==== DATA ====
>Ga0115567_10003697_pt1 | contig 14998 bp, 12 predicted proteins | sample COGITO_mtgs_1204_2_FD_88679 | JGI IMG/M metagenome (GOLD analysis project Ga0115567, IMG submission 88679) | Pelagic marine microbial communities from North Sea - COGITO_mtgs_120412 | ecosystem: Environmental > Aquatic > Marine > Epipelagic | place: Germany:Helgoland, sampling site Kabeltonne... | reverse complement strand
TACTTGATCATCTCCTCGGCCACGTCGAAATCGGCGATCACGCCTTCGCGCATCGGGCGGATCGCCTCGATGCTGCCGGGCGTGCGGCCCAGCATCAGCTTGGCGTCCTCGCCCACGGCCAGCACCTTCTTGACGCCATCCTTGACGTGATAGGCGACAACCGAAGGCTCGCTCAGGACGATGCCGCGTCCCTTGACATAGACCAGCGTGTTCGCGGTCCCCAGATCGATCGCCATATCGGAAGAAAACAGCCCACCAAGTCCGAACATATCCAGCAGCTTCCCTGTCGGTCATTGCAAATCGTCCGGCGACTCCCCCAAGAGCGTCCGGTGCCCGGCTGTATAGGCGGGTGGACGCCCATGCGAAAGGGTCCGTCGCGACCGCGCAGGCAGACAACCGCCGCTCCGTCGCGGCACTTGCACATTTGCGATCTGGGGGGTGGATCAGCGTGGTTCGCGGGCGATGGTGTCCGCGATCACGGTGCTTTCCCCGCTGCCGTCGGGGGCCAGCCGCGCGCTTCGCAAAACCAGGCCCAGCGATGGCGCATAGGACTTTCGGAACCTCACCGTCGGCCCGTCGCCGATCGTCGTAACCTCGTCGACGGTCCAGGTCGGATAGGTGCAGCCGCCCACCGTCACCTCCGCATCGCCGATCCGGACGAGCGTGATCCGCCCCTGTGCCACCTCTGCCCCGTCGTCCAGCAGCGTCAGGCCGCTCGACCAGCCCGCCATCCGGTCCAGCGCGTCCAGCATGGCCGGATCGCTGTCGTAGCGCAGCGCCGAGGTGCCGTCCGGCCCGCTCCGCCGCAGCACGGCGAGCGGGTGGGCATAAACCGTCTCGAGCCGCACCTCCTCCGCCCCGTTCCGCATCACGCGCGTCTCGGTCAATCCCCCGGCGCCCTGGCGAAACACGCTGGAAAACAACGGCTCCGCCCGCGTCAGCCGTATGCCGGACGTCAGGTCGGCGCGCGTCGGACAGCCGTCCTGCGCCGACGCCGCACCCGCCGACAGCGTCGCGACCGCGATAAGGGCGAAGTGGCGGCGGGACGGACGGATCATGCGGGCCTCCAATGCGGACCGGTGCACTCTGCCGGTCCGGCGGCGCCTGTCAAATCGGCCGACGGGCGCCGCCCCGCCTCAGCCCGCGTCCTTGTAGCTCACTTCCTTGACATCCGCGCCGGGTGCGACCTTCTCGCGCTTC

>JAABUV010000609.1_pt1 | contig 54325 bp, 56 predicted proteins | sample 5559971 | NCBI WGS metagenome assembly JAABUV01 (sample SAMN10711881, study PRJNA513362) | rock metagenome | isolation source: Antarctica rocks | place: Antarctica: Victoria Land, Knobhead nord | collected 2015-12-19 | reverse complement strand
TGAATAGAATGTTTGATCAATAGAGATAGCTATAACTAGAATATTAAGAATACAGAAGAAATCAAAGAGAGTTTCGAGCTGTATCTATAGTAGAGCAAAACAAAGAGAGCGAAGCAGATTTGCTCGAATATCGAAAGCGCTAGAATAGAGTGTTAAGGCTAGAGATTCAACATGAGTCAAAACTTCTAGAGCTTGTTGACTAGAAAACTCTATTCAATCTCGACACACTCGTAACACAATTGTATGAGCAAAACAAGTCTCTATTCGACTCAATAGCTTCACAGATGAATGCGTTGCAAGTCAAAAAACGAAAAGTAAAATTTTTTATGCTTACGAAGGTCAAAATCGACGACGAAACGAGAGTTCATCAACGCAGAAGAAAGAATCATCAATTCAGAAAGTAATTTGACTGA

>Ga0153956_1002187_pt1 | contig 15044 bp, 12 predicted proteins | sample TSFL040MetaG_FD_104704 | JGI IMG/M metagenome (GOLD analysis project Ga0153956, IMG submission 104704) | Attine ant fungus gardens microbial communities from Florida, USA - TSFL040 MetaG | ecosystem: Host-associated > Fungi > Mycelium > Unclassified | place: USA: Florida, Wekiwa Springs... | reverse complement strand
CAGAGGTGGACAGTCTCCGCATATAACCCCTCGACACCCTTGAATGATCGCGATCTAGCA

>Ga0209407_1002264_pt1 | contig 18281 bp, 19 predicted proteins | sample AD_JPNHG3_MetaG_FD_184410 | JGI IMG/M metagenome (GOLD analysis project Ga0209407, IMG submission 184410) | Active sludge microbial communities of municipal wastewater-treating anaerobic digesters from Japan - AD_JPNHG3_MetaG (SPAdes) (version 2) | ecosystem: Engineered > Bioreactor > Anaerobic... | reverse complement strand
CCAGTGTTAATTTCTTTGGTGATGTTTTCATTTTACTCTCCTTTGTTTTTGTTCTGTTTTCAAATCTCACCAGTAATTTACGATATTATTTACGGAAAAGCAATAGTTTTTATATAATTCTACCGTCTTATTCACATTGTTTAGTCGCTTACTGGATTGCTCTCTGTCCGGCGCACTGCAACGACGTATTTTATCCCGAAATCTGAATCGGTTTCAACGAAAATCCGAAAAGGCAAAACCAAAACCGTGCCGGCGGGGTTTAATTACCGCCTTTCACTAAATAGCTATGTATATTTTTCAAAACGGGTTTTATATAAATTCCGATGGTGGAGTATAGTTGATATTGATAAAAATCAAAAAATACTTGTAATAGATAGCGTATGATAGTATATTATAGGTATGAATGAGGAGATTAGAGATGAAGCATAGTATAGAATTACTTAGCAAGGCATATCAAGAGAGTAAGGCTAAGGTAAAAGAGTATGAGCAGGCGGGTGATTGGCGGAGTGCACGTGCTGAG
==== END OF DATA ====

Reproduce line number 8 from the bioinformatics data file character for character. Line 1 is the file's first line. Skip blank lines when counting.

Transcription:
CCAGTGTTAATTTCTTTGGTGATGTTTTCATTTTACTCTCCTTTGTTTTTGTTCTGTTTTCAAATCTCACCAGTAATTTACGATATTATTTACGGAAAAGCAATAGTTTTTATATAATTCTACCGTCTTATTCACATTGTTTAGTCGCTTACTGGATTGCTCTCTGTCCGGCGCACTGCAACGACGTATTTTATCCCGAAATCTGAATCGGTTTCAACGAAAATCCGAAAAGGCAAAACCAAAACCGTGCCGGCGGGGTTTAATTACCGCCTTTCACTAAATAGCTATGTATATTTTTCAAAACGGGTTTTATATAAATTCCGATGGTGGAGTATAGTTGATATTGATAAAAATCAAAAAATACTTGTAATAGATAGCGTATGATAGTATATTATAGGTATGAATGAGGAGATTAGAGATGAAGCATAGTATAGAATTACTTAGCAAGGCATATCAAGAGAGTAAGGCTAAGGTAAAAGAGTATGAGCAGGCGGGTGATTGGCGGAGTGCACGTGCTGAG